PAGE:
World experts shed light on the extent of dangers of night-time artificial lighting

Published on September 12, 2012 at 8:26 AM · No Comments

"The most important thing for us is to raise awareness of the dangers of artificial light at night and we have already come a long way now that the American Medical Association (AMA) recently announced its new policy recognizing adverse health effects of exposure to light at night and encouraging further research into the matter," said Prof. Abraham Haim, a leading authority on light pollution, who coordinated the 21st International Congress of Zoology (ICZ) that was held last week at the University of Haifa, Israel.

The panel of world experts discussed "Light Pollution and its Ecophysiological Consequences" and shed light on the extent of the dangers and harm that night-time artificial lighting causes, emphasizing that it is the short wavelength illumination that we have come to know as "eco-friendly illumination" that is causing the most harm (primarily LED lighting).

The participants were in full agreement that exposure to light at night affects circadian rhythms in nature - humans, animals and plants - which when thrown off can result in various illnesses and adverse symptoms. Prof. Haim presented one of his studies showing the adverse effects of exposure to light at night - particularly short wavelength blue LED - in the blind mole rat and in seeing rats, both of which showed varying levels of damage to their metabolic rates, hormone production, body mass, and oxygen consumption following exposure to LAN, as well as suppressed levels of melatonin production, which is responsible for tumor growth. "We expect to find similar results of damage from human exposure to LED lighting," Prof. Abraham concluded, and pointed out that "Western youngsters are typically surrounded by this sort of lighting in the confines of their own bedroom: from the smartphone, computer screen, and television."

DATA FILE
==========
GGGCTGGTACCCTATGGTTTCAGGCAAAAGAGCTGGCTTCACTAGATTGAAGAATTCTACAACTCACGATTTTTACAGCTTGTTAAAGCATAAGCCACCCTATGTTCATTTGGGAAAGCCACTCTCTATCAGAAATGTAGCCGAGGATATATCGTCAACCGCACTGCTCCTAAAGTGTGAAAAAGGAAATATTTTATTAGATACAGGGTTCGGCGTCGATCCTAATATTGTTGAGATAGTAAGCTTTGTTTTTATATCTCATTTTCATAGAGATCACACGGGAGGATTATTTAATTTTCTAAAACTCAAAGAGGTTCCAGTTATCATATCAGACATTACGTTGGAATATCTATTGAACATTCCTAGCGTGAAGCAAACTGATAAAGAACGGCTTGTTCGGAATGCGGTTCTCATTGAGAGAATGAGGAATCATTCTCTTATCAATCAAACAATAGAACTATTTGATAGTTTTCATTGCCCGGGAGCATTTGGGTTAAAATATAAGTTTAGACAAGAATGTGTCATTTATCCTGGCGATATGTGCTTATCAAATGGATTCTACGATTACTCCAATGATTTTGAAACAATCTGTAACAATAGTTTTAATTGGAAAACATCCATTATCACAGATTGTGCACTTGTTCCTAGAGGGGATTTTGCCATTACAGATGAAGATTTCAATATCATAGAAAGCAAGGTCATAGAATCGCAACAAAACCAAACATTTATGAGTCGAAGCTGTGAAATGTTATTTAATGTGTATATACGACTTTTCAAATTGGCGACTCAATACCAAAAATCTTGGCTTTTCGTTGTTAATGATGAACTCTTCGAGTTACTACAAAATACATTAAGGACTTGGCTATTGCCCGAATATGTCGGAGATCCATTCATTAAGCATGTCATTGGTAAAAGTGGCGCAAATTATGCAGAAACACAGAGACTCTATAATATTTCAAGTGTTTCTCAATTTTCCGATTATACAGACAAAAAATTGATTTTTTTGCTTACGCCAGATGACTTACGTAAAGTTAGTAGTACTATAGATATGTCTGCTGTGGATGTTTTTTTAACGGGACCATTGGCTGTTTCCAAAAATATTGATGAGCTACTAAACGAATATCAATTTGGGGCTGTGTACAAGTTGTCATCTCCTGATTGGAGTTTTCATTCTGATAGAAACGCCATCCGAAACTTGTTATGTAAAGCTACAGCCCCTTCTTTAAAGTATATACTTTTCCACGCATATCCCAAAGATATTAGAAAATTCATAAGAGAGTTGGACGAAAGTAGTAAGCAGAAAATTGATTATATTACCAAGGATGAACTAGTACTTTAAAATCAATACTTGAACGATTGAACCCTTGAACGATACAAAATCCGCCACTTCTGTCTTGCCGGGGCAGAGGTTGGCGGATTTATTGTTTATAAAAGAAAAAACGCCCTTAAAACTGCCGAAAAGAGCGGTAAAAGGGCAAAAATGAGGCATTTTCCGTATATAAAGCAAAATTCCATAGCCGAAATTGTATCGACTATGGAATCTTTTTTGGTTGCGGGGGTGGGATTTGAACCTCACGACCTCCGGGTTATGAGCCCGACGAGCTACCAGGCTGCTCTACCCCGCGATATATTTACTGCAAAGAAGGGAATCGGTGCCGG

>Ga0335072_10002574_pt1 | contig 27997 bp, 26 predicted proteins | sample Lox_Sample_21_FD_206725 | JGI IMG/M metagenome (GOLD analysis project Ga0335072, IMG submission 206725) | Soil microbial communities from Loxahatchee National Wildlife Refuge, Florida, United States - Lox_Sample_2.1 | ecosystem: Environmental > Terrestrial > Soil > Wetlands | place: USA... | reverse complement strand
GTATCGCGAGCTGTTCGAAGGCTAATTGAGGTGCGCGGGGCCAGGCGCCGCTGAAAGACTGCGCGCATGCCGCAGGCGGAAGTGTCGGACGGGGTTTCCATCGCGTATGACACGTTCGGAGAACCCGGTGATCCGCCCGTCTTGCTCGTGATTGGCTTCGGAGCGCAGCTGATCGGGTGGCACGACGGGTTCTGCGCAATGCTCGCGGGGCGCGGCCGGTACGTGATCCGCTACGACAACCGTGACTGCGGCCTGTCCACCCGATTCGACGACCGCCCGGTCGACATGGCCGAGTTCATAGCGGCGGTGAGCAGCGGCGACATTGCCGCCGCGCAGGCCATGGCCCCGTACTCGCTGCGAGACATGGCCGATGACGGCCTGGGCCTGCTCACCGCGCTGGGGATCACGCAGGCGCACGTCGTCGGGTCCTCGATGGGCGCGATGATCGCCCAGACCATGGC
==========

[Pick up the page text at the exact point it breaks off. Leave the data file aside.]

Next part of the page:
"Street lights in populated areas are responsible for 60 percent of LAN pollution, which is intensified under cloudy conditions when the light is reflected back down to the ground," said Dr. Franz H-lker of the Leibniz Institute of Freshwater Ecology and Inland Fisheries, Germany, who chaired the panel with Noam Leader of the Israel Nature and Parks Authority. Others pointed out the excessive levels of light pollution found in industrial areas, greatly endangering surrounding wildlife.

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